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100 years ago: Match-making in court

20 February 2008

February 21st, 1908.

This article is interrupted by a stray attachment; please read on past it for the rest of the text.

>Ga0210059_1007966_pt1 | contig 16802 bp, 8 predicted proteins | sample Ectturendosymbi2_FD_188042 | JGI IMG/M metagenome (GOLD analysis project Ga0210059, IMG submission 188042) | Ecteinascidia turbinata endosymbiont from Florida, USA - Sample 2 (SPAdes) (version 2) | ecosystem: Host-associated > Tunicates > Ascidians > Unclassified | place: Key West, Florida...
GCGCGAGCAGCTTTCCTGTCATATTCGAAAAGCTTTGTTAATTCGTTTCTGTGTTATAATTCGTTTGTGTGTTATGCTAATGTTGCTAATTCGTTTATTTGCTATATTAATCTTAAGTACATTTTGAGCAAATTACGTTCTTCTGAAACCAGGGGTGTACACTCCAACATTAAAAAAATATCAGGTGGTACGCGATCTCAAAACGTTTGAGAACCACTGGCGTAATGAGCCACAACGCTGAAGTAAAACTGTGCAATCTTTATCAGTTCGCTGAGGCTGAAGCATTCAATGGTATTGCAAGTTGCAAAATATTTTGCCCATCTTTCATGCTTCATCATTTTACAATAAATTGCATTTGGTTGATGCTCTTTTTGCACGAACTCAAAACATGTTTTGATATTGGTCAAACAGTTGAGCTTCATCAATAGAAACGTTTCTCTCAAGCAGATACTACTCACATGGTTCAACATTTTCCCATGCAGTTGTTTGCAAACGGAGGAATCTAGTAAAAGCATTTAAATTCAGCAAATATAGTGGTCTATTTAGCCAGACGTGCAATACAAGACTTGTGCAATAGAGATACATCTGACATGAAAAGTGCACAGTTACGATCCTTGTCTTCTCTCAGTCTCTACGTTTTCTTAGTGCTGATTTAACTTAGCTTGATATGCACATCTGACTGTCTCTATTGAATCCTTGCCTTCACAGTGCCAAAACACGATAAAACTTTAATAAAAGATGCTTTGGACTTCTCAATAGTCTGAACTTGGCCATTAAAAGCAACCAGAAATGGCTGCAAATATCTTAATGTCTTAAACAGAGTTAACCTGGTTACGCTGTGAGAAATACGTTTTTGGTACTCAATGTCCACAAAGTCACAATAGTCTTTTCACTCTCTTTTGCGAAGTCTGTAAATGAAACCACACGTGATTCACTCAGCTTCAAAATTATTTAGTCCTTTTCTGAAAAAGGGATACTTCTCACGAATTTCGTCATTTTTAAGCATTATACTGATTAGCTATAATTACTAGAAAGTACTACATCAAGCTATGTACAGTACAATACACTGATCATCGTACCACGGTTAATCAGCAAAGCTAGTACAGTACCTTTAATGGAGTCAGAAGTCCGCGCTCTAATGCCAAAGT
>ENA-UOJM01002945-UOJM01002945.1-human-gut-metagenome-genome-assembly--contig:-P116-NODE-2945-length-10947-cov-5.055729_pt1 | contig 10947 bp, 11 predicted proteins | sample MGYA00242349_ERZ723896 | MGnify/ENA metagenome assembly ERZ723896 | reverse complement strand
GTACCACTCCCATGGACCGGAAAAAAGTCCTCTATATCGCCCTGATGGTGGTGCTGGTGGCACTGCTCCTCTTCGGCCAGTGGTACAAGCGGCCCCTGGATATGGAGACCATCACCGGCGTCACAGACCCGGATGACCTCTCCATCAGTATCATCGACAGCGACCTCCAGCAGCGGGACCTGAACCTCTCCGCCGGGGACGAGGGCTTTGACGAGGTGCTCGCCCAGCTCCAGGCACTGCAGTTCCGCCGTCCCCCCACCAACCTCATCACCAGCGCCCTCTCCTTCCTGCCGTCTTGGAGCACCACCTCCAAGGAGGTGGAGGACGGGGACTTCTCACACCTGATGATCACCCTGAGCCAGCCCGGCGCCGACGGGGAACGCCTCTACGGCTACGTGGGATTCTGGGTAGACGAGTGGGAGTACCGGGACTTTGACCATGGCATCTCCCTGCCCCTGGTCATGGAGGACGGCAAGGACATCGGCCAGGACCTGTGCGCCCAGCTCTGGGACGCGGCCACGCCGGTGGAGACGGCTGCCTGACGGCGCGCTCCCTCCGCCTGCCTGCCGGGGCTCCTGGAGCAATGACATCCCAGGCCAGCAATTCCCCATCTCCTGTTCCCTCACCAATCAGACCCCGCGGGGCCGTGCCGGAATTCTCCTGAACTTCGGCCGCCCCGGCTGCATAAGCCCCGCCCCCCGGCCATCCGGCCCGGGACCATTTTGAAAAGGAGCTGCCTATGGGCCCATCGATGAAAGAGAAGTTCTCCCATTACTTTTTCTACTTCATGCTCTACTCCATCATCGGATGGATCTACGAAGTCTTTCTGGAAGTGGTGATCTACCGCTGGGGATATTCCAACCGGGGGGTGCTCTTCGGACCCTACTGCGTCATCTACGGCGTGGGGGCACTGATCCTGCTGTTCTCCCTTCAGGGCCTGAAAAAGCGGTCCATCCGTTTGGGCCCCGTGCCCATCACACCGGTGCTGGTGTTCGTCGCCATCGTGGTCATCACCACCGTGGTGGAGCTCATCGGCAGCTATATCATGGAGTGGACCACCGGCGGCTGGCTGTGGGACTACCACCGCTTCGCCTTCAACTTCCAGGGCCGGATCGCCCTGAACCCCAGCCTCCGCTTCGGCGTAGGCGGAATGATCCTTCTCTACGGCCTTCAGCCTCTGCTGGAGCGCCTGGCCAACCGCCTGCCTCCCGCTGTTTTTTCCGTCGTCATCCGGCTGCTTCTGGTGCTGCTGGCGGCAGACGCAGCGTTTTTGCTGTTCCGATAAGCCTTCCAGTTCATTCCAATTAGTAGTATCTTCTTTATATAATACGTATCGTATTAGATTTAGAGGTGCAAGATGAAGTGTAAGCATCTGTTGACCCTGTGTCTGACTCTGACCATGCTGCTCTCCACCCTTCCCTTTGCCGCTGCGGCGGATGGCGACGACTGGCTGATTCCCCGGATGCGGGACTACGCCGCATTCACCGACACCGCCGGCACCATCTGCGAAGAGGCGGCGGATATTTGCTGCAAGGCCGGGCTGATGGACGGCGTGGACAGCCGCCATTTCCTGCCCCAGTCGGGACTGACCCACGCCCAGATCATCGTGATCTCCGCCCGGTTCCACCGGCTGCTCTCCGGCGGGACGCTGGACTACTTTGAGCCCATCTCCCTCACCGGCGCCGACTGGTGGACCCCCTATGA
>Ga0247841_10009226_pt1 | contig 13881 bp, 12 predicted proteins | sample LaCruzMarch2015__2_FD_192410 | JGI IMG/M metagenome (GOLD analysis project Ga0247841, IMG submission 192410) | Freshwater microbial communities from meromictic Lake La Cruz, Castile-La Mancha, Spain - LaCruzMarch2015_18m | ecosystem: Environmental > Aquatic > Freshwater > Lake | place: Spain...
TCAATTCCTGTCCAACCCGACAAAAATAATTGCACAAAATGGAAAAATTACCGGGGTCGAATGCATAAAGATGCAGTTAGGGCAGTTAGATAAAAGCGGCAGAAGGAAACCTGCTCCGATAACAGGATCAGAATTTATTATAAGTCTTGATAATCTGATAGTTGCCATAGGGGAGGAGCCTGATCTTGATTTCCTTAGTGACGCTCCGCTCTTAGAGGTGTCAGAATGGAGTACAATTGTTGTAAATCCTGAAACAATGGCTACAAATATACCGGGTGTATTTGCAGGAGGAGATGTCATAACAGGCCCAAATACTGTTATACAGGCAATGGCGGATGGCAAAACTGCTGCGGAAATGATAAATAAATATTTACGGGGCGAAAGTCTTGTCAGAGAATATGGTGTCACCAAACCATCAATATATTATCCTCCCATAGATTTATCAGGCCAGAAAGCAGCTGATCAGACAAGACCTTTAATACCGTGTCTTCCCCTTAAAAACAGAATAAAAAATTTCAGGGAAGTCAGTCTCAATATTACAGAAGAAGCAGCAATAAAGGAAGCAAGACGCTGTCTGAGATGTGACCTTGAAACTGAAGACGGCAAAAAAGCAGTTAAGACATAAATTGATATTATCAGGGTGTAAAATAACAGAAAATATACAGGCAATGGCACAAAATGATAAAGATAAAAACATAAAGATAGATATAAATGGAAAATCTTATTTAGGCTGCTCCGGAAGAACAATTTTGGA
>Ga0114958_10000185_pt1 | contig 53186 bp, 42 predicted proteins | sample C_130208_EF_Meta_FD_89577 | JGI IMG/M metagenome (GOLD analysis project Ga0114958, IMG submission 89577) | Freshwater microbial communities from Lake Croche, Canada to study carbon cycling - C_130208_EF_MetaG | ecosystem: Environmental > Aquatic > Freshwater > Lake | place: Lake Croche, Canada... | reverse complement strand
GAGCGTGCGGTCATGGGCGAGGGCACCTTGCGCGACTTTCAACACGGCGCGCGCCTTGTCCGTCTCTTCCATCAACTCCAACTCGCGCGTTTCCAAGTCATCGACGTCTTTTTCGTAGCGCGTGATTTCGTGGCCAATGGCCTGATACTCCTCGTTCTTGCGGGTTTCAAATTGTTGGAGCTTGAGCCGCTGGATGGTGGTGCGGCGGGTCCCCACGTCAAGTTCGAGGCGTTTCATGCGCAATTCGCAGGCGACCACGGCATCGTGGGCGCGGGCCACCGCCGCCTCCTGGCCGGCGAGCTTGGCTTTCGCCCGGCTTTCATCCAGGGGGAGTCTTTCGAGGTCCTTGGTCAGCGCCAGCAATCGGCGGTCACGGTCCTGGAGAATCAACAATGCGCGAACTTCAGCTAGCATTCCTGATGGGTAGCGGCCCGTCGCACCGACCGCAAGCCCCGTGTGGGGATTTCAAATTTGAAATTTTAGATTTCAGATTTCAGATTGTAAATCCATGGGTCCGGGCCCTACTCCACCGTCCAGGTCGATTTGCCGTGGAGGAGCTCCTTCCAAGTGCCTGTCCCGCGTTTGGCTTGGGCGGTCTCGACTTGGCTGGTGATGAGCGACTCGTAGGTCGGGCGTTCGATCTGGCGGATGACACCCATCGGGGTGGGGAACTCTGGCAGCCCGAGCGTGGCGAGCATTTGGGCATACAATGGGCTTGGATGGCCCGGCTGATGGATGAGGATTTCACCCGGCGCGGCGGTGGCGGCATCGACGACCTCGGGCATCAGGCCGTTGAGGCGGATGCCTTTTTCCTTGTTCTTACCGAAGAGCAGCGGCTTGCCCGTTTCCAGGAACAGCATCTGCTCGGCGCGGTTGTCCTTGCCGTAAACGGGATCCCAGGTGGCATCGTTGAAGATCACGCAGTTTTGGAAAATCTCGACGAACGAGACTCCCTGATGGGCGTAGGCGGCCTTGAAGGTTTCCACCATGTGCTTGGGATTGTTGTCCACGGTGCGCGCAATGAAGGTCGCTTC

SO FREQUENT has become the practice in police-courts of arranging marriages that the Howard Association is vigorously denouncing it. Mr T. Holmes, the Secretary of the Association, whose work is well-known and beyond all praise, cites some painful examples of the results of magisterial meddling with things which do not concern the Bench. Thus, a few months ago, a girl was charged with neglecting her illegitimate child. A stranger in court offering to marry the girl, the magistrate stopped the case, and contributed a sum of money towards defraying the marriage expenses. Result, very unhappy domestic relations. A young man stands committed for the murder of his wife, and it came out at the inquest that the marriage had been arranged by a police-court missionary. In a third case a girl, who had been violently assaulted by her lover, of whom she was in constant terror, was put into an embarrassing position by the presiding magistrate at Quarter Sessions, who told her that the man had offered to marry her, and, if she consented, the court would deal with the prisoner more leniently. To save the man, she did consent, and as she and the prisoner left the court, the latter was benignly admonished: “Don’t knock her about any more. Take her away and be good to her.” A worse case is that in which ruffians frequent the courts, offering marriage to female prisoners, with the object of forcing them to lead immoral lives and living on their earnings. “Experience”, says Mr Holmes, “has shown that almost all such ‘engineered’ marriages turn out badly.”

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